Be joyful though you have considered all the facts.
In January 1990, I wrote an essay to support an exhibition I had curated entitled Life Before Art: Images from the Age of AIDS. It opened, "We are currently living in 'The Age of AIDS,' where our own mortality and that of our planet (as we know it) suddenly seems all too precious, and our very existence is the ultimate 'instant' or 'disposable.' While obviously a personal issue facing many members of the art(isitic) community, several artists have embarked on whole bodies of work relating to the complexities of our time and our common mortality."
At that time, I was HIV-negative, but like many, I was living a wide range of ripple effects of the disease, extending from the losses of friends and colleagues to how AIDS had affected my own personal sexual practices. What I wrote in reflection of the epidemic and its effects on the art world could easily translate to the literary world as well.
A Private Poet
Personally, I see AIDS as the catalyst for the seriousness with which I pursue my own writing. As a performance artist turned painter, I had always written, but considered my poetry to be a private and intimate affair. Before the now public world of poetry slams and performance poets, I considered my poetry to be of a personal nature, much like the writings of Emily Dickinson.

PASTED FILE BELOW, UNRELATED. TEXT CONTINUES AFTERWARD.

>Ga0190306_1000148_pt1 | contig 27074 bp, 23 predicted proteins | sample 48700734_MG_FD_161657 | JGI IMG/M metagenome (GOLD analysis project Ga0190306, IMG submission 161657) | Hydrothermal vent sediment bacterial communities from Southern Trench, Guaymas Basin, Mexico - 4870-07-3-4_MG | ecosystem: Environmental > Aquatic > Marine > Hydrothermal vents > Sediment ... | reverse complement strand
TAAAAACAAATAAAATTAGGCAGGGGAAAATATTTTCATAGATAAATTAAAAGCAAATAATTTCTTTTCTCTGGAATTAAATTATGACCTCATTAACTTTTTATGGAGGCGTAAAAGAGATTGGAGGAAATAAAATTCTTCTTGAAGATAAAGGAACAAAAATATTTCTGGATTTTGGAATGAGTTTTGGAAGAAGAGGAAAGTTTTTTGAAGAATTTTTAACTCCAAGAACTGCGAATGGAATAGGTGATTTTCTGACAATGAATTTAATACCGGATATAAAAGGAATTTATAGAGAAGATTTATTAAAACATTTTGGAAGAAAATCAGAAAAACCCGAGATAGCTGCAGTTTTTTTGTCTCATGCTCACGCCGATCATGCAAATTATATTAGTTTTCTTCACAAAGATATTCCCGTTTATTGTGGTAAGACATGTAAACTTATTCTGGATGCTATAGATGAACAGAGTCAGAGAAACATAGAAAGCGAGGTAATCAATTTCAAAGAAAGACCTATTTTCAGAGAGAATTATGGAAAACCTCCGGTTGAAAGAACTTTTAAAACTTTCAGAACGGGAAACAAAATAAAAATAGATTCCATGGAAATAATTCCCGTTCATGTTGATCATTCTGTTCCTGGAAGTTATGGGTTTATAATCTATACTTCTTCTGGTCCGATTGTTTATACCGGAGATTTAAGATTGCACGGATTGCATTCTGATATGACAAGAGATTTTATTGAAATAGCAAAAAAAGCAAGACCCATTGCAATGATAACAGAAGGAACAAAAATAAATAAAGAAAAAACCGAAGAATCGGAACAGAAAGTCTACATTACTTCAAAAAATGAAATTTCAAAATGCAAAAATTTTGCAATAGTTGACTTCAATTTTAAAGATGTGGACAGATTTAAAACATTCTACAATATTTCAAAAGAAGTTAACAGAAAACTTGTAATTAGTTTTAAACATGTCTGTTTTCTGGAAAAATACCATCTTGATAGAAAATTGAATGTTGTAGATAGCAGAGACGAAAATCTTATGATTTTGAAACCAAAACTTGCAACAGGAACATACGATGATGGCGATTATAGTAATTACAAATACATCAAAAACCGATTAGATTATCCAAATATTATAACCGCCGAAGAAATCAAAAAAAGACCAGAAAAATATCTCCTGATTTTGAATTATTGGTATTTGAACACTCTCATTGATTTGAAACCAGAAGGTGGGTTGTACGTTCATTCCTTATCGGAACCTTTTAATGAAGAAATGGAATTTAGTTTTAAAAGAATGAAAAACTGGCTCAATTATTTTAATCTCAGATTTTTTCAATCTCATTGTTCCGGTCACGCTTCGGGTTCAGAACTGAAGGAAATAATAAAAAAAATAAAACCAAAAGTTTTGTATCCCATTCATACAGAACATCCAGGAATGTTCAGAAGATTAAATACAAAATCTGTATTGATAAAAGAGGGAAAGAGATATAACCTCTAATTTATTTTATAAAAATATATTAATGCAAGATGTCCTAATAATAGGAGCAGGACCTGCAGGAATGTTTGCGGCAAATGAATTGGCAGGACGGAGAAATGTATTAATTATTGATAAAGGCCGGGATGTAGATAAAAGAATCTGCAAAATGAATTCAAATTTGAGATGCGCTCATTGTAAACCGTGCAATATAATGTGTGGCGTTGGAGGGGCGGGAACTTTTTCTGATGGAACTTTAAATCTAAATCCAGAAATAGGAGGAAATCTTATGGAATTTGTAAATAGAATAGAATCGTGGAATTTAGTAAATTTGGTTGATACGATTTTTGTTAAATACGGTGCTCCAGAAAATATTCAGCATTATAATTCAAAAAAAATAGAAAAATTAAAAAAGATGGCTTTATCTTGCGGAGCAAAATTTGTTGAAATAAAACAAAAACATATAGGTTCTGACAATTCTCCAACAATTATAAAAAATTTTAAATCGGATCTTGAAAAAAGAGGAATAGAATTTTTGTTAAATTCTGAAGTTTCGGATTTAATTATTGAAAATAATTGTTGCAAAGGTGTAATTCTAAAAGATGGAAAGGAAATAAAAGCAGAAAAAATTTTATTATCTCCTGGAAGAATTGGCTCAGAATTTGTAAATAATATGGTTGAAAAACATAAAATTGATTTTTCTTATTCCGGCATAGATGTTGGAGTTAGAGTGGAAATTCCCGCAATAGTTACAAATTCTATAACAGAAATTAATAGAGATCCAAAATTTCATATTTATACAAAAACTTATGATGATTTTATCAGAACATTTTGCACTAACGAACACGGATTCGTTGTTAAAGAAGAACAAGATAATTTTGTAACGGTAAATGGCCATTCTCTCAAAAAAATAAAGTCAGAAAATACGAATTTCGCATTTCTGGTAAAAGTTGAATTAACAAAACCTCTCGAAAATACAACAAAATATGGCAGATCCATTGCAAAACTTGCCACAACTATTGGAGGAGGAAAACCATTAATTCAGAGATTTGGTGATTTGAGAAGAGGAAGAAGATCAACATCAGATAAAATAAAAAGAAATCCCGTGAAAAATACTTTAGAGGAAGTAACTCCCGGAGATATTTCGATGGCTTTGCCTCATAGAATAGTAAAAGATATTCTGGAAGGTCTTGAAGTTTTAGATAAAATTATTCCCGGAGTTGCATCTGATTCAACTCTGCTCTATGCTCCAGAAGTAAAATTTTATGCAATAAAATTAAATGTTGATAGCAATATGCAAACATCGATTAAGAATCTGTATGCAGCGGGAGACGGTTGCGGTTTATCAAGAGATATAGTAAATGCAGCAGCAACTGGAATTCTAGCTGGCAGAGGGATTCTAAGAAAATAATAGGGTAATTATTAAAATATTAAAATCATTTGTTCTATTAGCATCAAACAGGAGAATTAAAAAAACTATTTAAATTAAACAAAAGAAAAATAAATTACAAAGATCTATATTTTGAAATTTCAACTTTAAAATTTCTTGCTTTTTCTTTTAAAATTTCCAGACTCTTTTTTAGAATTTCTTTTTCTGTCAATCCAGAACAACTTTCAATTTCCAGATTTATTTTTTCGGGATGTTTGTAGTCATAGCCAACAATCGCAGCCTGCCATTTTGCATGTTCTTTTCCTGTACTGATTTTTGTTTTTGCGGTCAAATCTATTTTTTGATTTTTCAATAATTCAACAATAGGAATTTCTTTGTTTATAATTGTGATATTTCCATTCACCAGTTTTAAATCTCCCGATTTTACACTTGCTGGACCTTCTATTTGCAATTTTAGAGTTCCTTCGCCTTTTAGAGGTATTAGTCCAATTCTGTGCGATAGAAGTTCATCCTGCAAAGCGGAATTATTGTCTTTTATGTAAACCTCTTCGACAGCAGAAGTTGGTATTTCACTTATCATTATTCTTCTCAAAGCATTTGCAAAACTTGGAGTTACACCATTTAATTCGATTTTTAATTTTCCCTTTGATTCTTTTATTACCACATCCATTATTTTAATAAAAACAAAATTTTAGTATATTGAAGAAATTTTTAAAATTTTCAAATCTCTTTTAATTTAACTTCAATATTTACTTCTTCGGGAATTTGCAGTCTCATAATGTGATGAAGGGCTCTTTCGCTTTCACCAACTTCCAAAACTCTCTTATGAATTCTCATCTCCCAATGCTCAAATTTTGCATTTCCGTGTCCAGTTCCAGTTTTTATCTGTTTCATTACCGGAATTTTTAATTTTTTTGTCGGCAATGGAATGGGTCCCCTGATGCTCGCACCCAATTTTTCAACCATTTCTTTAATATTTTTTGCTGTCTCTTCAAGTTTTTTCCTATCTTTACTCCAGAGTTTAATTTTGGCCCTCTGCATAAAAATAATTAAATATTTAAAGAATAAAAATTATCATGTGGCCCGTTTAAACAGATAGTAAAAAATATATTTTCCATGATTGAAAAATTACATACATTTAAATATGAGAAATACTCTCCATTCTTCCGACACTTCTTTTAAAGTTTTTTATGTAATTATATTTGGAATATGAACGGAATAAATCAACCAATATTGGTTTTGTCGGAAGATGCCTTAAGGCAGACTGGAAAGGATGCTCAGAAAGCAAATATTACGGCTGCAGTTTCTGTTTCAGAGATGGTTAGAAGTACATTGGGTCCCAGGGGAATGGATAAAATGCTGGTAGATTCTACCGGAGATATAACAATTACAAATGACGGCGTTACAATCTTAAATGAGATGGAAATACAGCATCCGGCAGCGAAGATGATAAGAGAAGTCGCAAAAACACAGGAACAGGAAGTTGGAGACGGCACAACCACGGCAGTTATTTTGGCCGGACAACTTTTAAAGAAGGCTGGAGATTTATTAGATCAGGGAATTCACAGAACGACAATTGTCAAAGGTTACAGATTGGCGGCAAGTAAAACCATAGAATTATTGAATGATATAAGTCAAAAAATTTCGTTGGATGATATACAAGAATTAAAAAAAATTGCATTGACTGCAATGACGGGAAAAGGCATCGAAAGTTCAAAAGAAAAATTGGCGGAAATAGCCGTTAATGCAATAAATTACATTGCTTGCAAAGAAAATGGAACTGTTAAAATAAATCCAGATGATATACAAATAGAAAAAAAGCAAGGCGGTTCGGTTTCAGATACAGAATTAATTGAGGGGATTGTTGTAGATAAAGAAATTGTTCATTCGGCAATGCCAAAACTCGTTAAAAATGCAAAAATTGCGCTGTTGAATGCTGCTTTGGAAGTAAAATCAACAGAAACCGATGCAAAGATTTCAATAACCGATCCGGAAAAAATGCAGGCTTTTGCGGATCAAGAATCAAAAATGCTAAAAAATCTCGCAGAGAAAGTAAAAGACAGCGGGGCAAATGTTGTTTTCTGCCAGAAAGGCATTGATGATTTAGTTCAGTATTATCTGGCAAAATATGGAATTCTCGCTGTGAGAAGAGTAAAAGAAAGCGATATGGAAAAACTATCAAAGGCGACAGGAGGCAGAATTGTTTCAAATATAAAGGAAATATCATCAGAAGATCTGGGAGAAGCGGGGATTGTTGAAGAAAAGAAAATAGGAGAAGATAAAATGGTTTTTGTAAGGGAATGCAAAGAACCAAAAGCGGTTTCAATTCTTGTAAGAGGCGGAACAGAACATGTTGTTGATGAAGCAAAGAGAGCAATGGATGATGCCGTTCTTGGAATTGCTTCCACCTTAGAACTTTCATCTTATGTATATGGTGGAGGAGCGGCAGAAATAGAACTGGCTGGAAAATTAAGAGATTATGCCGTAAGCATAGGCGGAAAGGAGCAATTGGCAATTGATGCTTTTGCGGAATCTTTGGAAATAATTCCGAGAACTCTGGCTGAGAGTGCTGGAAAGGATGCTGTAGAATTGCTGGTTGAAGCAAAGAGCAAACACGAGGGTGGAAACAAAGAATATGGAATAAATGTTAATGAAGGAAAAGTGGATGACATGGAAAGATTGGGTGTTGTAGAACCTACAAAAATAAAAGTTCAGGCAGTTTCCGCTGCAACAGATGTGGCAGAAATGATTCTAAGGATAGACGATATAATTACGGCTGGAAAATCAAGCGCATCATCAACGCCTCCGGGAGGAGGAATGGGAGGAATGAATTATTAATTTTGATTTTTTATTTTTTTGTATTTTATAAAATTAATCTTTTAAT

Within my personal history, in the summer of 1993 I met my lover -- life, and constant sparring, partner. In January of '94 we were both tested, with the assumption that we'd clear the air of any doubt and question, which would enable us to engage in a life together of unprotected sex. We both felt we would be negative. When our results came back, my partner went in to meet with the counselor first and came out joyously proclaiming his negativity. The counselor suggested I come into his office with my mate. I, of course, was told I was positive. I couldn't stop shaking. My hands fluttered uncontrollably, like Kathryn Hepburn's riddled with Parkinson's. That night I wrote:
It is these
I went to work the next day, fearing that if I stayed home feeling sorry for myself I'd never return to the world at large, but would buckle under in my bed, subordinate to the fear engulfing me. For the following weeks into months, my poetry moved to the forefront over my painting, curating, and performance. It became the sole outlet for my anger, grief, confusion, and fear. In short, my writing had become robustly therapeutic. Thus I faced work, and wrote feverishly during my commutes, on lunch breaks, etc.
Months later I was to return to my home of Tulsa, Oklahoma, for an exhibition and performance related to my having been sexually abused (by a neighbor) as a child. This was a recent discovery in therapy, and one that allowed me to let my new mate in and build a substantial relationship, unlike anything I had engaged in until then. I did exhibit the selected paintings, but changed my performance to Unwilling Voyeur, a haunting, almost churchlike ritual paying homage to those lost to AIDS. It was the first time I relied almost solely on my poetry as text in a performance.
A Public Poet